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The effect of mood induction on fear reduction Samson, Deborah Christine Veronica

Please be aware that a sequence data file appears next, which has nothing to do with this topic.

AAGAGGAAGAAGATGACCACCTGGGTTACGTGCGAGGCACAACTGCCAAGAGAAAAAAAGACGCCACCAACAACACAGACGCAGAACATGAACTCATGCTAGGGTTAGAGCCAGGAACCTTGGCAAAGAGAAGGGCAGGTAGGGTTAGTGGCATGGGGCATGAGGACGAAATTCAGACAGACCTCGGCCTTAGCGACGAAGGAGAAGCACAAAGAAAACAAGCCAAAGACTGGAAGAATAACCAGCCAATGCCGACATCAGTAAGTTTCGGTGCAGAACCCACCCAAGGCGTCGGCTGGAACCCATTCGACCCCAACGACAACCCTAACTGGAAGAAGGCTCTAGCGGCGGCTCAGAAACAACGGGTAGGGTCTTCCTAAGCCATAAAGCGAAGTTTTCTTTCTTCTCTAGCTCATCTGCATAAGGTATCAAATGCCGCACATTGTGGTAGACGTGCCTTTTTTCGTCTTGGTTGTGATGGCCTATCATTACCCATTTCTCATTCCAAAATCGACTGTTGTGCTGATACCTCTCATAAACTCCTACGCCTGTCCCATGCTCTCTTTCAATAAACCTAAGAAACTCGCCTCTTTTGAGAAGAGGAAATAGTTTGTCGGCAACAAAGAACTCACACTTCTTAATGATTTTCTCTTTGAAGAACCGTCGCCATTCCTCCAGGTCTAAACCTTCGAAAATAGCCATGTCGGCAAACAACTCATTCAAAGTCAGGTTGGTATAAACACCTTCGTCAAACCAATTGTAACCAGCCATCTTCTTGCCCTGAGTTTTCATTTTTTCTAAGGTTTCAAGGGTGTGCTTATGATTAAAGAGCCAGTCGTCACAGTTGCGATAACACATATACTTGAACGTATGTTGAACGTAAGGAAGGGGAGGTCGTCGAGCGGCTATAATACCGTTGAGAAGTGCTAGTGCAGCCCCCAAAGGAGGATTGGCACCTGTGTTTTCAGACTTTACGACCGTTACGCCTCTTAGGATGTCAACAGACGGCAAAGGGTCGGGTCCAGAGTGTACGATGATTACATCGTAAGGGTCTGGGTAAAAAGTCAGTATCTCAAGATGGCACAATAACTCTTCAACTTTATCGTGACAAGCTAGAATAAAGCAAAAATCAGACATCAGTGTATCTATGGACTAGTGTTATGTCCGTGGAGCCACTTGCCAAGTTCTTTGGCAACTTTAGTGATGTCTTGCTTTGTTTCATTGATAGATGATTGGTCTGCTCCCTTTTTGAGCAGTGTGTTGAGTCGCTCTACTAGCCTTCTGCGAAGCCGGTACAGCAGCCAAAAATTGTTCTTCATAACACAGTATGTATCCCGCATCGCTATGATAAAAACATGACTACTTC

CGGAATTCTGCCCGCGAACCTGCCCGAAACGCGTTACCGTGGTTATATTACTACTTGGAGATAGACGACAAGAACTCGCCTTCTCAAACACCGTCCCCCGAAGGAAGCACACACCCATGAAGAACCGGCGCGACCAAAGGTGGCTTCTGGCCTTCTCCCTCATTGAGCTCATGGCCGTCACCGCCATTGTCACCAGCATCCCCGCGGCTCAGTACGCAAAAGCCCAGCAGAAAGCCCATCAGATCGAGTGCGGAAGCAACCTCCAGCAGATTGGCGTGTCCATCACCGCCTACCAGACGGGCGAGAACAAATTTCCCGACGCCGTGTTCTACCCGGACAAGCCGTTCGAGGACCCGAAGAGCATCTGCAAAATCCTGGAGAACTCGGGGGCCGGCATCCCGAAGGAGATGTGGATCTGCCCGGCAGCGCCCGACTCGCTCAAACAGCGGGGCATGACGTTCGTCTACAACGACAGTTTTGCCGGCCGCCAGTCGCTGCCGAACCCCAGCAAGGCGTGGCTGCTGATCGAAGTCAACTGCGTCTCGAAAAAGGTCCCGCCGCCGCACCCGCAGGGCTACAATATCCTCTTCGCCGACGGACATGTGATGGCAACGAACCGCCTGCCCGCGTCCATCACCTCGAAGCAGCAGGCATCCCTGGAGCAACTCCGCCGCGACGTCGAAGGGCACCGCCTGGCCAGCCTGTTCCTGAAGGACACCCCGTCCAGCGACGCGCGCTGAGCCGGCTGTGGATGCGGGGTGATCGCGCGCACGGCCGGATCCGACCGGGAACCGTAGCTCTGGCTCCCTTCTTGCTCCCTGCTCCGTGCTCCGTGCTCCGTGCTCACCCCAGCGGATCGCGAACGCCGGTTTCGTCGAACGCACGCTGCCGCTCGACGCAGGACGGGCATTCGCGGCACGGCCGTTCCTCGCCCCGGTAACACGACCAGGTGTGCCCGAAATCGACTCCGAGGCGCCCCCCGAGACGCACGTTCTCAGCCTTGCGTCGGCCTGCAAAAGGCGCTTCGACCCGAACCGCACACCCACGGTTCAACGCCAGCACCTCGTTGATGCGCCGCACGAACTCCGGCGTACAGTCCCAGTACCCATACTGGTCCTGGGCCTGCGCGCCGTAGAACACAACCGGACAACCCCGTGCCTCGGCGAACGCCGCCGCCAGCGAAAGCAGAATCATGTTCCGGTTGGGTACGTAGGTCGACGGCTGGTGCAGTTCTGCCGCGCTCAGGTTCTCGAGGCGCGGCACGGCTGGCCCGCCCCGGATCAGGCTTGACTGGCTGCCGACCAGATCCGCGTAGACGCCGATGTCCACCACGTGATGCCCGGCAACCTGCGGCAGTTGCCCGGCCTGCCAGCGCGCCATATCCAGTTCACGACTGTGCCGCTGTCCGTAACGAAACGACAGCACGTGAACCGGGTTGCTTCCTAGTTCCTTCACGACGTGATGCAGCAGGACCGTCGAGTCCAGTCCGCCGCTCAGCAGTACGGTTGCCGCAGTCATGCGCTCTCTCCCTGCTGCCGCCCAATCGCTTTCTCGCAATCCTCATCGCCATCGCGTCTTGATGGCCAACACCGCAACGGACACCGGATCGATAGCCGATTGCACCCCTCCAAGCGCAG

The present research examined the relationship between mood and fear. A musical mood induction technique was utilized to induced either a happy mood or a sad mood in eighty-four female university students fearful of spiders or snakes. Following mood induction, subjects underwent in vivo systematic desensitization to reduce their fear. Fear levels were reassessed four weeks later and those subjects who showed a return of fear underwent a second session of exposure therapy. Measures of subjective fear and self-efficacy were taken before and after mood induction and again after fear reduction. The length of time taken to reduce fear was also recorded. The findings showed that an induced sad mood led to greater subjective fear and lower self-efficacy compared with an induced happy mood. In addition, an induced sad mood during fear reduction was associated with greater return of fear four weeks later. No difference was found in the length of time taken to reduce fear for happy and sad subjects. This study also addressed the issue of mood state dependency of fear reduction. It was hypothesized that subjects who underwent their second session of fear reduction while in a mood state congruent with that of their first session would show more rapid habituation than those in an incongruent mood state. The results did not support this hypothesis. If the findings of this investigation prove generalizable to clinical depression, they suggest that the most effective approach in treating individuals who are both clinically depressed and anxious may be to treat the depression before beginning exposure to fearful situations or stimuli.

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